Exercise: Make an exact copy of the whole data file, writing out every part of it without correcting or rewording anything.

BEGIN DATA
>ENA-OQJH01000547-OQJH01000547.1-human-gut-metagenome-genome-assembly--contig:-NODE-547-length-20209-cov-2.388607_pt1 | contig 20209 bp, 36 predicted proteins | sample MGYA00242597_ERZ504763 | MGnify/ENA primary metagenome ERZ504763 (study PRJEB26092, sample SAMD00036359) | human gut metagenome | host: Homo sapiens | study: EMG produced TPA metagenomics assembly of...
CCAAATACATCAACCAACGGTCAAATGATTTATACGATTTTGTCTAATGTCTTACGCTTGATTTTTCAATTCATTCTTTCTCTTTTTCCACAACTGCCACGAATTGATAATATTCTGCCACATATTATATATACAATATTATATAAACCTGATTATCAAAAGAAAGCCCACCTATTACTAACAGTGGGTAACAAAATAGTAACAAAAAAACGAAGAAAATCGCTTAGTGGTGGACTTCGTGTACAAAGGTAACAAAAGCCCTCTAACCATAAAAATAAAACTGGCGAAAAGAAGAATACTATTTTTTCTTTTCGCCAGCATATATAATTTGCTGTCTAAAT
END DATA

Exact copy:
>ENA-OQJH01000547-OQJH01000547.1-human-gut-metagenome-genome-assembly--contig:-NODE-547-length-20209-cov-2.388607_pt1 | contig 20209 bp, 36 predicted proteins | sample MGYA00242597_ERZ504763 | MGnify/ENA primary metagenome ERZ504763 (study PRJEB26092, sample SAMD00036359) | human gut metagenome | host: Homo sapiens | study: EMG produced TPA metagenomics assembly of...
CCAAATACATCAACCAACGGTCAAATGATTTATACGATTTTGTCTAATGTCTTACGCTTGATTTTTCAATTCATTCTTTCTCTTTTTCCACAACTGCCACGAATTGATAATATTCTGCCACATATTATATATACAATATTATATAAACCTGATTATCAAAAGAAAGCCCACCTATTACTAACAGTGGGTAACAAAATAGTAACAAAAAAACGAAGAAAATCGCTTAGTGGTGGACTTCGTGTACAAAGGTAACAAAAGCCCTCTAACCATAAAAATAAAACTGGCGAAAAGAAGAATACTATTTTTTCTTTTCGCCAGCATATATAATTTGCTGTCTAAAT